Know Your Fiber: Lotus Fiber

Posted on October 01 2022

Know Your Fiber: Lotus Fiber


Folks have made use of a wide variety of plant fibers for spinning throughout history. While flax, cotton, and hemp are among the best known of plants fibers, there are many, many other plant fibers that are spun for cord and clothing. Lotus fiber, also known as lotus silk, is one of the rarer plant fibers.


Modern production of lotus fiber is centered in Myanmar, Vietnam, and some parts of India. However, using the bast fibers of lotus stems for spinning and weaving has its historic origin in Myanmar. According to some Buddhist teachings, the first lotus robes appeared within five flower buds on a lotus plant, along with the prophecy that there was one for each Buddha that would arrive in the world. Four have already been offered, leaving just one lotus robe left to give to a future Buddha.


While it does seem likely that first discovery of lotus fiber preceded the modern era, it turns out that the first recorded production of lotus fiber is relatively recent. Sar Oo, an Intha woman from the early 20th century living in what is today Myanmar, is thought to be the first to make lotus silk. Sar Oo was well known as a skilled spinner and weaver and when she was around 50 years old she decided to give lotus fiber a try.


Lotuses of varying species are found in many lakes and ponds throughout that region of Asia, and the roots and seeds are a common food. Sar Oo no doubt had ample opportunity throughout her life to notice the long bast fibers contained in the stems and ponder whether or not they could be made into fabric. When she did begin to test her theory, she found that the resulting fibers and spun thread was as soft as silk.


Sar Oo’s first finished lotus silk project was a traditional Buddhist monk’s robe known as a kya thingahn. She gifted this finished robe to the senior monk of the nearest monastery. Sar Oo ended up making much of her income throughout the rest of her life by making these lotus silk robes. Only a few people in her family besides Sar Oo knew how to create and spin lotus silk, and so after her death the art almost became extinct. Fortunately, her family members revived the art, eventually creating a cooperative to produce traditional lotus silk fabric.


Hand-harvested, hand spun, and hand-woven lotus silk has become a profitable cottage industry today in both Myanmar and in Vietnam. Monks’ robes are still made from lotus silk, and scarves and stoles are made as luxury items for the public. It takes a very long time to harvest and create lotus fiber by hand, especially since around 10 or so lotus stems are needed to produce a yard of finely spun thread. However, many different species of lotuses can be utilized for lotus silk, making it an abundant resource.


Traditionally, the thread itself is made by gently cutting through the outer part of a prepared lotus stem, pulling the two ends gently to release the bast fibers, and twisting the two stem ends during the extraction to produce a spun thread. While this produces a beautiful thread, it is very time consuming. As lotus silk became better known throughout the world, it created greater demand for lotus silk fabric. The level of commercial demand simply could not be met by the skilled handcrafters of traditional lotus silk. So, people in the textile industry set their minds to coming up with ways to produce greater amounts of lotus fiber that could be used for mechanical manufacturing.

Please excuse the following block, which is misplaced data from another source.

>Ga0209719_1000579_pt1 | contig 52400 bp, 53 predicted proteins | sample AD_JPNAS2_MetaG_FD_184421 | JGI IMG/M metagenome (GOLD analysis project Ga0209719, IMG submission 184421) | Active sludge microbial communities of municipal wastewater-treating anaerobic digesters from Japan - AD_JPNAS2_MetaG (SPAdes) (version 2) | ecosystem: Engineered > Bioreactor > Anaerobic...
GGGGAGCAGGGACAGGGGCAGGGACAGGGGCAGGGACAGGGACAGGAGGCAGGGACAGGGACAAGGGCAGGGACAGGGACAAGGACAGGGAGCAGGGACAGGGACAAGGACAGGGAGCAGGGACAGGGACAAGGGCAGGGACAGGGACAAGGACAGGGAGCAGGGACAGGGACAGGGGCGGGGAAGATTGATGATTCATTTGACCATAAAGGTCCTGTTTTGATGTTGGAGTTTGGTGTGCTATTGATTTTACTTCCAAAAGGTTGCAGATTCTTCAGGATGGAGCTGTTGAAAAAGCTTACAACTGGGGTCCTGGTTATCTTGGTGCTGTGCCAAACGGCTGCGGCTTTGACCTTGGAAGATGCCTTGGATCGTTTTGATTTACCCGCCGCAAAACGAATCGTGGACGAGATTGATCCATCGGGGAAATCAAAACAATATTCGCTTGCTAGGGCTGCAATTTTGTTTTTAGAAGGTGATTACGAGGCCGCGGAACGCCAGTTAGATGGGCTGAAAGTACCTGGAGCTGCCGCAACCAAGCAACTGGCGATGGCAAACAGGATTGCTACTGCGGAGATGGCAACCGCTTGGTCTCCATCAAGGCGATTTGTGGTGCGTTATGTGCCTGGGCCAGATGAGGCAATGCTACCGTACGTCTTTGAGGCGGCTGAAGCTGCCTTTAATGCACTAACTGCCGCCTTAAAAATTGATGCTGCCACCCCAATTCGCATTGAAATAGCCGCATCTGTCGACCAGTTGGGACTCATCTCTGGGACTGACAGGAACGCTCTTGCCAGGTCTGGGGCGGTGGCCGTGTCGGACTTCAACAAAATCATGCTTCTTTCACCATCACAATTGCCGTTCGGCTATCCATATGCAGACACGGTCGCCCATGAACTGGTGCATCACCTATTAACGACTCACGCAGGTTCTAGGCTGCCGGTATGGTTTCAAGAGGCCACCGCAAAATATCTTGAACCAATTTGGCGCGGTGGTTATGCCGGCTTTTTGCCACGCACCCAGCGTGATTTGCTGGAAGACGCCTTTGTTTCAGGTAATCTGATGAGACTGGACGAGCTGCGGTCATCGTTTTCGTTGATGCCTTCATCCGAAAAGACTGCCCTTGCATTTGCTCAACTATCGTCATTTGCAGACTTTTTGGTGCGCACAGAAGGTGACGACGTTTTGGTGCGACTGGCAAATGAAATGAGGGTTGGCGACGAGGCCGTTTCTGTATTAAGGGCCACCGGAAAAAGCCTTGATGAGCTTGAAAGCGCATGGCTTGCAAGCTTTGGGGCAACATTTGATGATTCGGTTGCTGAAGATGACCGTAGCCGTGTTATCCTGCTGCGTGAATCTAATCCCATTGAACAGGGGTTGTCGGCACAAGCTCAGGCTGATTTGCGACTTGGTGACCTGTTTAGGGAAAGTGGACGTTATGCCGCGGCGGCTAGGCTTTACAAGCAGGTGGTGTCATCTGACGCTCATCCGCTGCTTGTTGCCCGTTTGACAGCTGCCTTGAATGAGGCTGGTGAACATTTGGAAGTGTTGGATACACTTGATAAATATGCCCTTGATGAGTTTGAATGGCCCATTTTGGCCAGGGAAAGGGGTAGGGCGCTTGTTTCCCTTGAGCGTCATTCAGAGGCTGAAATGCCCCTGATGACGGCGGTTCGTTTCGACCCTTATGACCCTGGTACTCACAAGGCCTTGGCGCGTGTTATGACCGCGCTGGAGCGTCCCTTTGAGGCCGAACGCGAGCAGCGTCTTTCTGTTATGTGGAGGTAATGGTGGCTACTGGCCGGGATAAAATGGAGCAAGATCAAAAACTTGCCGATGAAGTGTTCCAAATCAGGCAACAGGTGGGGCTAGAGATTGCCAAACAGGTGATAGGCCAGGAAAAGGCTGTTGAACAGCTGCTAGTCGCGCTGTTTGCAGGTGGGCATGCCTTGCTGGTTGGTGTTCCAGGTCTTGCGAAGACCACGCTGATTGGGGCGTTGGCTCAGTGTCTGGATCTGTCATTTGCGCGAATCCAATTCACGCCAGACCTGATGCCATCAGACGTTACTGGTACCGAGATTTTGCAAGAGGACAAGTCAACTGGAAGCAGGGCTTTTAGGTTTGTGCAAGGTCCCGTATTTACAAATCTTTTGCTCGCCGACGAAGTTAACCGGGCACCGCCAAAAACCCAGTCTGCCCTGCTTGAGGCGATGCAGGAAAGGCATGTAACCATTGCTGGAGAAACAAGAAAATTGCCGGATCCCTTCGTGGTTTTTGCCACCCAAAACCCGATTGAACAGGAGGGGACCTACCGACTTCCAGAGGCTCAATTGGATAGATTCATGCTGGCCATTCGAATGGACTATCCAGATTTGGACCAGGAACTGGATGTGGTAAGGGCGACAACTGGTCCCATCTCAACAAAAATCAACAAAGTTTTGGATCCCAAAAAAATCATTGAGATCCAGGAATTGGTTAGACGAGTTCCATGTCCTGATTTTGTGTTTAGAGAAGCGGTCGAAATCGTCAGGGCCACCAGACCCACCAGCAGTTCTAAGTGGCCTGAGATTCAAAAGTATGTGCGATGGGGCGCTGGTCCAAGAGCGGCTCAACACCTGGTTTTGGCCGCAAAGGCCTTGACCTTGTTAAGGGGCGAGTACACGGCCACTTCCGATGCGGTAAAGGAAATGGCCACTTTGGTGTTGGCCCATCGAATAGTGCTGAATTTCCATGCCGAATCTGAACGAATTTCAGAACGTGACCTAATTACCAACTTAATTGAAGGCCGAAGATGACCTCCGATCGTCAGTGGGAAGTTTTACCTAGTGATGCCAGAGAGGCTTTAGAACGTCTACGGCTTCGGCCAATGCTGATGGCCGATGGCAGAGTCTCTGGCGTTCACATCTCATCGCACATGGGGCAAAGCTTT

There are a few ways to do this. One method is to microwave the stems with a bit of hydrogen peroxide. Once treated, the bast fibers can be removed and are ready for machine or hand spinning. Other lotus fiber is produced in the same way as modal or viscose, by treating the dried lotus stems with chemicals to create a cellulose product that can be extruded into fiber – much of the lotus fiber in North America is from this production method. Regardless of its method of production, though, working lotus fiber is delicate work. For commercial production, only looms that can spin or weave silk can handle lotus fiber, and as lotus fiber can be finer than some silks there can be more issues with breakage. In some folks’ opinion, hand-spinning remains the best way to work with even non-traditionally produced lotus fiber.


Lotus silk has only been available to the fiber artists and crafters in North America for a few years now. The micron width of the fibers can be as low as 5 microns, but the staple length is quite long. Spinning an even thread can be quite challenging for even experienced spinners, though, and so some spinners like to blend it with other fibers such as wool or even cotton. Like other plant fibers, lotus fiber is a renewable resource. However, unlike plant fibers like linen and cotton that require heavy fertilizing and irrigation, lotus growing requires little more than the already existing ponds and lakes of its home regions. Ready to try some out? We have lotus fiber available several times a year depending on seasonal availability. Buy a few ounces and check out this luxury fiber for yourself!

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